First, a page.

My blog posts tend to focus on issues directly related to the college application and admissions process, but today I want to provide you with free academic resources that will help you boost your grades in your English classes and earn great recommendations.
WHY COLLEGES ARE INTERESTED IN RECOMMENDATIONS FROM
ENGLISH & HUMANITIES TEACHERS
You’re going to be doing a lot of writing in college, and you need excellent interpretative and critical thinking skills in order to excel in your classes. It doesn’t matter if you want to major in something that seems unrelated to English or the humanities. You need these skills and a recommendation that addresses them.
Don’t just take it from me. MIT, for instance, requires “letters of recommendation from two teachers (one math/science, one humanities).” Cal Tech, which is known for its science and engineering programs, also requires “1 math or science teacher evaluation” as well as “1 humanities or social sciences teacher evaluation.”
CLICK HERE to get the inside scoop on recommendations for high school students applying to engineering programs.
To earn strong recommendations, you need to do well in your English and humanities classes.
HOW I CAN HELP YOU–FOR FREE
I want to share with you a list of my free academic resources (and recommend some great ones by others) that will make it easier for you to analyze literary texts and write great essays.
I’m a former English professor and award-winning literary scholar who has earned over $60,000 in funding from the University of Notre Dame’s Center for Philosophy of Religion, the National Endowment for the Humanities, and the Jewish Foundation for the Education of Women.
Click here to learn more about why I left my full-time position in academia and started my own educational consulting company. Also, check out “The Power and Pleasure of Mentoring.”
GET INTO LIT™ EDUCATIONAL VIDEOS
Over the past few years, I’ve developed my Get Into Lit™ YouTube series, which features relatively short (5-15 minute videos) that guide you into literary texts so that you are empowered to analyze them on your own.
My channel has over 1,500 subscribers and over 240,000 views.
High school teachers and college professors use my videos in their classes.
Why haven’t I shared these resources on my blog?
I don’t know why, but I do know that I want to share this free set of academic resources with you.
No, I don’t give you all the answers.
You can find plenty of videos that do the work for you, but they foster dependence.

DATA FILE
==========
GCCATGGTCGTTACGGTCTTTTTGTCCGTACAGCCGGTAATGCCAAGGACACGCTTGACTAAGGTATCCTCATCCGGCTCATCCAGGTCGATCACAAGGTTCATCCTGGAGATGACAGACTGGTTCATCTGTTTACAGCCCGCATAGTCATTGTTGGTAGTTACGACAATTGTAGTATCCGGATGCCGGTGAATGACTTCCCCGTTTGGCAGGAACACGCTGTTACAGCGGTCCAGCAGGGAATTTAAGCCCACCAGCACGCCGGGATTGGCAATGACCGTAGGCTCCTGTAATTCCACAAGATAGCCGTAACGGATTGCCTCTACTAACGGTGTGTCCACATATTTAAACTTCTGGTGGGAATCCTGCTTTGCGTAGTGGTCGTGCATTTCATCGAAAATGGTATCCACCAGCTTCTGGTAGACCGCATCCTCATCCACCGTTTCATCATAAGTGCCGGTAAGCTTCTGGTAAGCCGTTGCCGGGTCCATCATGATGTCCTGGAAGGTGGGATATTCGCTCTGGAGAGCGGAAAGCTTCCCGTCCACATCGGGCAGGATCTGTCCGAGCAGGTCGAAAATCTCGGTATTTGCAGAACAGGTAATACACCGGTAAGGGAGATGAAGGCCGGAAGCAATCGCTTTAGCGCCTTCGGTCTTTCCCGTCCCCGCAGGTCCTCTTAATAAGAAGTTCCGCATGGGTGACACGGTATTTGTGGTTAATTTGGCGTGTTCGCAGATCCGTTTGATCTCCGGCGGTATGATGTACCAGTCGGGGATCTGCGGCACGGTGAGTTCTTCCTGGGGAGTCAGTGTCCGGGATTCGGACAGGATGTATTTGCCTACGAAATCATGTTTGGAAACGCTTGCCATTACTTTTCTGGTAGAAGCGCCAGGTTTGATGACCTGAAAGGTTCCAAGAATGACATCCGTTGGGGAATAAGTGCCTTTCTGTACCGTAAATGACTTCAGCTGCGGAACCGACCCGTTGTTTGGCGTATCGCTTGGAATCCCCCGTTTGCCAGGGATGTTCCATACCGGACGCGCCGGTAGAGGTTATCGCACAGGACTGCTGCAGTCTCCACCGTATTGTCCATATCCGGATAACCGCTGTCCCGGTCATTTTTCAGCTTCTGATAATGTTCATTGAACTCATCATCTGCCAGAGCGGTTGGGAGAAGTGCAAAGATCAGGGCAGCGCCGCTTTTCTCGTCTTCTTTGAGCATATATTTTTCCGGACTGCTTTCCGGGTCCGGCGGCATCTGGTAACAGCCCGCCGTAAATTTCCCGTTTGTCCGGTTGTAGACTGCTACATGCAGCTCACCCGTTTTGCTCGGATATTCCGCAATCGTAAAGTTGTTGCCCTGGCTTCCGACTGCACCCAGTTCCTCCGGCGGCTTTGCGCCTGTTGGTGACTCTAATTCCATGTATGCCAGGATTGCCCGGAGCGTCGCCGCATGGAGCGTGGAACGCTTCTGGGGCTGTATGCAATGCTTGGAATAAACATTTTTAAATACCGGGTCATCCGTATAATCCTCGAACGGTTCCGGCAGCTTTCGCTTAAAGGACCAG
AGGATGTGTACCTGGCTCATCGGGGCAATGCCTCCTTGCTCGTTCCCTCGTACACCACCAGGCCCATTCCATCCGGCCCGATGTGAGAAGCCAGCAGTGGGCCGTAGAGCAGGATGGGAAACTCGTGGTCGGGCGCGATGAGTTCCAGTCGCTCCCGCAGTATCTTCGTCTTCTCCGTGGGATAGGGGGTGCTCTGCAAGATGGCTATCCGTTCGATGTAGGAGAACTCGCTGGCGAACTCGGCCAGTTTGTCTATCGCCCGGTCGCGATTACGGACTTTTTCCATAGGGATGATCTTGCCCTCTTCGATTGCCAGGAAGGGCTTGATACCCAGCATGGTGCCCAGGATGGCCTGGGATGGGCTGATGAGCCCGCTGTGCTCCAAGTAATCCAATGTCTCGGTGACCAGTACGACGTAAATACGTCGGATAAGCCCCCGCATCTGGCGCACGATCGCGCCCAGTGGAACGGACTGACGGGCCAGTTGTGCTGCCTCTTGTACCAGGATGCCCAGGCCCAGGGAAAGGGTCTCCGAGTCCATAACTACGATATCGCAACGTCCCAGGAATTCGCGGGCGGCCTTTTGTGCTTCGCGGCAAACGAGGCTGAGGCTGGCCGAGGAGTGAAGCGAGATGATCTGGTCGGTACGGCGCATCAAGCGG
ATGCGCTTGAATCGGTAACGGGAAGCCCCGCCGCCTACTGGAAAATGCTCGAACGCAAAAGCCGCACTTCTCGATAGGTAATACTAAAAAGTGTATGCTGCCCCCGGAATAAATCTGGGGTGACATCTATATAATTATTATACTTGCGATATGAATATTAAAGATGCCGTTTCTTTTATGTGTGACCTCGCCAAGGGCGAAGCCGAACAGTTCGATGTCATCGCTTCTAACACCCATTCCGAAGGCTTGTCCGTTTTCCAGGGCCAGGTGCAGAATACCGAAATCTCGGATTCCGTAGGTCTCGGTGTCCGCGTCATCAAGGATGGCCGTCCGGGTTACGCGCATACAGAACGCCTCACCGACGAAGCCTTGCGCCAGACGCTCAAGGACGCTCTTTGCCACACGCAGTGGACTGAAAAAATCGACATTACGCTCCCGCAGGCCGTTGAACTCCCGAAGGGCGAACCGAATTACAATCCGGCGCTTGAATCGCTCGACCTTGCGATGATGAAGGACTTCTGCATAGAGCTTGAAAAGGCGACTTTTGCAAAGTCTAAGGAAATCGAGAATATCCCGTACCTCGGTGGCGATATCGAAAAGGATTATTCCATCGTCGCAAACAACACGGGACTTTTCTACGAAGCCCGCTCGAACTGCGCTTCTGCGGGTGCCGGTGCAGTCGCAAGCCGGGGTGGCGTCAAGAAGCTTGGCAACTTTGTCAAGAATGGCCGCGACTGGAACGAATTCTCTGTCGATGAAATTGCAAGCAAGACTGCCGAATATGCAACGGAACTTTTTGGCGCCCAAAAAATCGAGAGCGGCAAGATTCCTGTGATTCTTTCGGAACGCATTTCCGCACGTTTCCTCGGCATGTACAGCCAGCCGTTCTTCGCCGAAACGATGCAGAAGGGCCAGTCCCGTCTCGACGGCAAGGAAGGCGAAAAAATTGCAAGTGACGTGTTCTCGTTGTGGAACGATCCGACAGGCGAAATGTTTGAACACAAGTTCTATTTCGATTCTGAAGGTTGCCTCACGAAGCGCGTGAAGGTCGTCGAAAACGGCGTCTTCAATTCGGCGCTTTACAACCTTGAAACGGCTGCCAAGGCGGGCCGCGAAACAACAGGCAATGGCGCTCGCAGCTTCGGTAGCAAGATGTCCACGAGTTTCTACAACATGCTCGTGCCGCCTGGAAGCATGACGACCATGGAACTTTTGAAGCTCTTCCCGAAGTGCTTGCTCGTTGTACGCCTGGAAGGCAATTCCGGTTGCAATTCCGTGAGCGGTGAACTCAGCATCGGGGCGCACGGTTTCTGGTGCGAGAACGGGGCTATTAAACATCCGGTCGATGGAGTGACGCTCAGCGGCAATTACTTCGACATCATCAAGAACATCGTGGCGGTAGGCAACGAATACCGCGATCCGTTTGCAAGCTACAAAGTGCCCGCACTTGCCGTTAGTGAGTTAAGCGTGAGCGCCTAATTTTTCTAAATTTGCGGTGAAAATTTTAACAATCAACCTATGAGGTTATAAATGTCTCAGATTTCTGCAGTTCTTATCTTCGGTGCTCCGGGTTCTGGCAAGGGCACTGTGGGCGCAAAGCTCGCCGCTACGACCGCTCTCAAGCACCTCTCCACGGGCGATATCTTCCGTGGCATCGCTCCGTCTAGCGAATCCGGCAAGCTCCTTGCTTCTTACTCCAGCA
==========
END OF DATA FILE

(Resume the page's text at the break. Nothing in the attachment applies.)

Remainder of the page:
If you don’t learn the underlying techniques I teach you, you’re always going to be dependent on other people to tell you what things mean. You’ll always feel like you don’t know how to analyze what you’re reading.
Use the strategies I share with you to boost your grades in your English classes. You’ll learn how to take your interpretative skills to the next level and write more sophisticated essays, but that’s not all that I want for you.
I also want you to find ways of using what you learn during class discussions or when meeting privately with your teachers.
You want your teachers to be able to write letters of recommendation that help admissions officers understand how you contribute to the class.
If you’re an introvert, you might feel more comfortable talking privately with your teachers about your ideas. That’s okay! You’ll be demonstrating your ability to take the initiative by meeting with your teachers for this reason.
LINKS TO SOME OF MY YOUTUBE VIDEOS
“How to Figure Out Themes in The Great Gatsby–The American Dream”
“The Great Gatsby: Important Issues in Chapter 1 & Nick’s Character”
“The Great Gatsby–Important Issues in Chapter 1”
“What’s So Great About The Great Gatsby?”
“Intro to Symbols in ‘The Yellow Wallpaper’ by Charlotte Perkins Gilman”
“Dr. Bernstein’s Intro to Charlotte Perkins Gilman’s ‘The Yellow Wallpaper'”
“Intro to “‘Bartleby, the Scrivener'”
“Intro to Walt Whitman’s Leaves of Grass + ‘Song of Myself'”
“Intro to American Romanticism with Professor Bernstein (Part 1 of 2)”
“Intro to American Romanticism with Professor Bernstein (Part 2 of 2)”
“Intro to the Declaration of Independence”
“Intro to Anne Bradstreet’s ‘The Author to Her Book'”
“Intro to John Winthrop’s A Model of Christian Charity (Part 1)”
“Intro to John Winthrop’s A Model of Christian Charity (Part 2)”
“Intro to Nathaniel Hawthorne + `The Artist of the Beautiful'”
“Introductory Thoughts on ‘The Open Boat'”
“Intro to Realism, Naturalism, and Stephen Crane (`The Open Boat’)”
“Stanzas, Visual Design, and Enjambment”
CHECK THEM OUT and SUBSCRIBE to my channel to stay up-to-date.
IMPROVE YOUR WRITING
My YouTube channel also features videos on basic and advanced strategies for writing opening paragraphs, techniques for body paragraphs, tips for concluding paragraphs, strategies for comparing and contrasting, the basics of creating a Works Cited page using MLA format, how to fix comma splices and use commas properly, how to avoid plagiarism, how to mark up texts, how to evaluate online sources, and how to modify quotes and use long ones.
ADDITIONAL WRITING-RELATED RESOURCES
I also recommend the Online Writing Lab (OWL) from Purdue University. You’ll find easy-to-understand rules about grammar, syntax, MLA, APA, and more.
The Harvard College Writing Center also has wonderful tips and techniques for writing great essays.
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